Sonny Boy [Blu-ray]
Blu-ray A - America - Shout! Factory
Review written by and copyright: Anthony Arrigo (7th February 2016).
The Film

There have been hundreds of directors throughout the course of cinema who only helmed one feature film, but it is a disappointment when someone who shows some genuine promise has a career snuffed out before it has a chance to bloom. Now, I’m not exactly saying director Robert Martin Carroll was a wellspring of untapped talent, but if his only real picture – “Sonny Boy” (1989) – is any indication then at the very least he could have produced interesting movies. This notorious, rarely seen cult classic has long been the subject of rumor and speculation, with few having seen what it is truly all about. The movie never got much of a chance at life upon release, being pulled from theaters after a couple of days due to the controversial subject matter. While it probably won’t live up to whatever insanity first-time viewers have in their heads, this is still a strange, shocking, difficult picture, full of scoundrels and insufferably bad behavior all around.

A couple is held up at gunpoint by small-time criminal Weasel (Brad Dourif, who changes hairstyles more frequently the cast changes clothing), who shoots them both before driving off in their car so it can be sold to local thug overlord Slue (Paul L. Smith). When Weasel arrives at Slue’s, though, he discovers a baby hidden away in the backseat. Slue would just as soon feed the kid to his hogs than keep it, but his transvestite girlfriend, Pearl (a surprisingly subdued David Carradine) insists on keeping the child as her own. Any relief the audience might feel for the infant’s life being spared will quickly turn to horror as the film shows the progression of the life “Sonny Boy” lives.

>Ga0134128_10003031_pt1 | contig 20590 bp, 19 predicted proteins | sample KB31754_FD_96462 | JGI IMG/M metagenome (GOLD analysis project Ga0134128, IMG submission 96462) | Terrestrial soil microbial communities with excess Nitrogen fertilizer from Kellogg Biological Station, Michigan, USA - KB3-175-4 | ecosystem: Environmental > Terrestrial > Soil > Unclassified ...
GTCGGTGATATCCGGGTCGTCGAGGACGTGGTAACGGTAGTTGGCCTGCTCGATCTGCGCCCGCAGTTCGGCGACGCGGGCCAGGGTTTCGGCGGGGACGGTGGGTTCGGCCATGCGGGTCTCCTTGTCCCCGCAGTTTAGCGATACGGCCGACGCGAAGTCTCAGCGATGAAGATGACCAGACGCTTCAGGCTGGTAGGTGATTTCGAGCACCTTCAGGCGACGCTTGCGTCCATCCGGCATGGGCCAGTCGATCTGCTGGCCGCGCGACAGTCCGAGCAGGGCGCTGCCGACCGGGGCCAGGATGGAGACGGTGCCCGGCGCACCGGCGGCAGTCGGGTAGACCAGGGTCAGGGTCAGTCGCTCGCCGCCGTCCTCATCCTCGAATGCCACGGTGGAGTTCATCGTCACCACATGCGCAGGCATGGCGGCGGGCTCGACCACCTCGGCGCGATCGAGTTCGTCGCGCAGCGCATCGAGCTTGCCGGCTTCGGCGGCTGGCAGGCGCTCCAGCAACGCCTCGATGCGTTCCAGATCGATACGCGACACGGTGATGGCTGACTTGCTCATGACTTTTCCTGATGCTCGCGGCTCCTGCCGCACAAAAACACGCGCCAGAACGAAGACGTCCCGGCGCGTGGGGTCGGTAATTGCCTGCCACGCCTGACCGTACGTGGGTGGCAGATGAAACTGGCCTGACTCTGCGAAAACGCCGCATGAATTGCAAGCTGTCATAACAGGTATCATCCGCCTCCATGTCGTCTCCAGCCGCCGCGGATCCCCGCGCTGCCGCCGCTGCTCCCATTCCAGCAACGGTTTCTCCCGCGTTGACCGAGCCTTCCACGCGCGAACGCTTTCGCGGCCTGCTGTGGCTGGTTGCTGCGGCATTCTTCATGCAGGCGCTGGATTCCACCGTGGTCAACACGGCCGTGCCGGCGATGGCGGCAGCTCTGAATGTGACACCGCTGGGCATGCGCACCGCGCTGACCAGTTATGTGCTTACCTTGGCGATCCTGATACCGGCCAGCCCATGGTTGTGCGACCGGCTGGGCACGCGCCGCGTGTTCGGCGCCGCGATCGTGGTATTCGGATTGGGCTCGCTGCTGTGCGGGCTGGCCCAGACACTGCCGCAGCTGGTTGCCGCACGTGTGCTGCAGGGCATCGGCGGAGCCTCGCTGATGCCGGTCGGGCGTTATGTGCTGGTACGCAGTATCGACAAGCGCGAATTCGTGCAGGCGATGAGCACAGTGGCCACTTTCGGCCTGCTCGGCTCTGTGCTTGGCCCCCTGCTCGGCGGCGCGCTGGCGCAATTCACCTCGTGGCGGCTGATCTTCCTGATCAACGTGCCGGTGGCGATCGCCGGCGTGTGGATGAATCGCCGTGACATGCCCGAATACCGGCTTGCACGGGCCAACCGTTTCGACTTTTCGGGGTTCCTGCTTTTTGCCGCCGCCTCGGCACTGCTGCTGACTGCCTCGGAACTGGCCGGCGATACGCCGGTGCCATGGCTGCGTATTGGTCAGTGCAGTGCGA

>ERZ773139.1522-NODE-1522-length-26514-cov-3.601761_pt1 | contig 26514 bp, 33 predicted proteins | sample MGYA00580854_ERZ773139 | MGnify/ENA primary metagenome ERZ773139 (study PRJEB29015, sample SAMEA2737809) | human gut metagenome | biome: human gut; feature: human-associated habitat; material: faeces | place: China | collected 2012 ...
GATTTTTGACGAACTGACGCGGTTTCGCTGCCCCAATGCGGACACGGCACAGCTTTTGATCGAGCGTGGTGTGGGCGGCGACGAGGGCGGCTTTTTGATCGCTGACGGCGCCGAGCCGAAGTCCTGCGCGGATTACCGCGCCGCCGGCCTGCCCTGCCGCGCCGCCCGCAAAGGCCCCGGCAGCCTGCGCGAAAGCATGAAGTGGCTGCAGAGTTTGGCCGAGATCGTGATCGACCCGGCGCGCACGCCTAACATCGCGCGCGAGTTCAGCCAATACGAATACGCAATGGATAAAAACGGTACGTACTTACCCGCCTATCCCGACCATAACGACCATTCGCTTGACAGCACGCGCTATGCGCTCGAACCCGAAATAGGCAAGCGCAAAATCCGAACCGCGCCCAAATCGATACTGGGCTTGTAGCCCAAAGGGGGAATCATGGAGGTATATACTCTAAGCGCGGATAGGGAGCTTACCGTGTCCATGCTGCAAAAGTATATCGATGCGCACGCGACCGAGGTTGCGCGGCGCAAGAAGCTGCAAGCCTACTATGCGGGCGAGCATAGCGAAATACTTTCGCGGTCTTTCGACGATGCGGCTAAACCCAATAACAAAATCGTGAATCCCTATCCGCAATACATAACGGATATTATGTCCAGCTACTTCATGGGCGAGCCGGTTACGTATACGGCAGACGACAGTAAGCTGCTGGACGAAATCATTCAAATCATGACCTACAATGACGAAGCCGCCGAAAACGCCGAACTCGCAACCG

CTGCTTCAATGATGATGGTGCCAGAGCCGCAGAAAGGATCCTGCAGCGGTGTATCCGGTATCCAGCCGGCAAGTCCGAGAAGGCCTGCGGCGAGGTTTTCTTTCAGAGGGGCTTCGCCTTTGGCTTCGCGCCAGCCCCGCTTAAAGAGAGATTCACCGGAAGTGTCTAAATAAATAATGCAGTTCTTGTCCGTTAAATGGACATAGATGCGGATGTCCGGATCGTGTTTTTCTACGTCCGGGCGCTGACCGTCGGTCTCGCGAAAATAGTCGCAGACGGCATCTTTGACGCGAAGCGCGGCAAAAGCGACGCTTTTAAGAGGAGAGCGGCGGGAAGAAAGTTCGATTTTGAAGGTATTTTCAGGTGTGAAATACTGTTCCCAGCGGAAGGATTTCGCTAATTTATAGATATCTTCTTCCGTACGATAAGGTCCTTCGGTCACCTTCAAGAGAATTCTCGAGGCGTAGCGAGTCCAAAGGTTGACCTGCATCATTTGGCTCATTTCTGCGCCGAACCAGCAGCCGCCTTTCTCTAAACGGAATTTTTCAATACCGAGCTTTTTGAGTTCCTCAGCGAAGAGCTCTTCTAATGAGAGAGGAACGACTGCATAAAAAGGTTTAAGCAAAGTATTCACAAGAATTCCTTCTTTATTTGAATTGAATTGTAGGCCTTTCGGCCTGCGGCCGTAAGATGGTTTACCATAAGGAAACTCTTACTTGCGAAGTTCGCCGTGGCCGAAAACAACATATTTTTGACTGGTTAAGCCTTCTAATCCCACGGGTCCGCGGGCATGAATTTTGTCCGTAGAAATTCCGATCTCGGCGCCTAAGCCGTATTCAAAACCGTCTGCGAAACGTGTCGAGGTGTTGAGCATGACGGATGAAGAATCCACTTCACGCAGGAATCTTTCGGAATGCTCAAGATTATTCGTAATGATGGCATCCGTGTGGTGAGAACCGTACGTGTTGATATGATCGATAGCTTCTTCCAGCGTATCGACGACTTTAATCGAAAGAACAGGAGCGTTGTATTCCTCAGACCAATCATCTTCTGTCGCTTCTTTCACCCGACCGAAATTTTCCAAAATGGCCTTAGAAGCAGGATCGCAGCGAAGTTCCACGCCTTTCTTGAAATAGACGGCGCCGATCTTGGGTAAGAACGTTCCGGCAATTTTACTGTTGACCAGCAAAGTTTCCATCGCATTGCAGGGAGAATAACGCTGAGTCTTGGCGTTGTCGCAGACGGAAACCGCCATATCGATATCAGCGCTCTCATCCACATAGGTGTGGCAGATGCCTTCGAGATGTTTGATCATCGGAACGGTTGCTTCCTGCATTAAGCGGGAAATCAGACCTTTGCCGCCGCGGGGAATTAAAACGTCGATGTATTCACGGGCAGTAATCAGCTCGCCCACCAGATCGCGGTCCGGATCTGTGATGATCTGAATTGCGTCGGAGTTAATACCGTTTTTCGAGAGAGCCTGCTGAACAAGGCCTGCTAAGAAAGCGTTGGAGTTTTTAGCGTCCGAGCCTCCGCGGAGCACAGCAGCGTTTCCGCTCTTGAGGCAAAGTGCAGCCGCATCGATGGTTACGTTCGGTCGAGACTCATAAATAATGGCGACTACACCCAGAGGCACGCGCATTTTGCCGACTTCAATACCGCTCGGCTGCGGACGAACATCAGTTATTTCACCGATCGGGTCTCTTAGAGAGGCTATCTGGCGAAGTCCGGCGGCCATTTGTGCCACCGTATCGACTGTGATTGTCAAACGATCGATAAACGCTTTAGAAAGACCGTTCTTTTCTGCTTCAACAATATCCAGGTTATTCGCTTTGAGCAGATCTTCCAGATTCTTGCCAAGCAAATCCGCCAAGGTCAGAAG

At a young age his “father”, Slue, having clearly mutilated the child at a young age, gives him a “present” for his sixth birthday: cutting out his tongue. Sonny (Michael Boston) is constantly abused, both verbally and physically, as well as being kept in a locked cage with little light and less visitation from his unintended family. Pearl is the only person in his life who shows any compassion, limited and dysfunctional as it may be. Slue has been grooming Sonny to be a one-man wrecking crew, capable of theft and murder without hesitation. He knows no better. When the town’s mayor threatens to mess with Slue’s operations, Sonny Boy is sent to pay a visit – the end result of which is the mayor ripped apart, lying in a pool of blood. The townsfolk live in fear of Slue, especially now that he has his trained “creature” to eliminate any opposition. When Sonny Boy escapes, however, he finds that even though he means well the fear he’s instilled in others is enough to provoke an all-out war between the town and his “parents” – with him caught in the middle.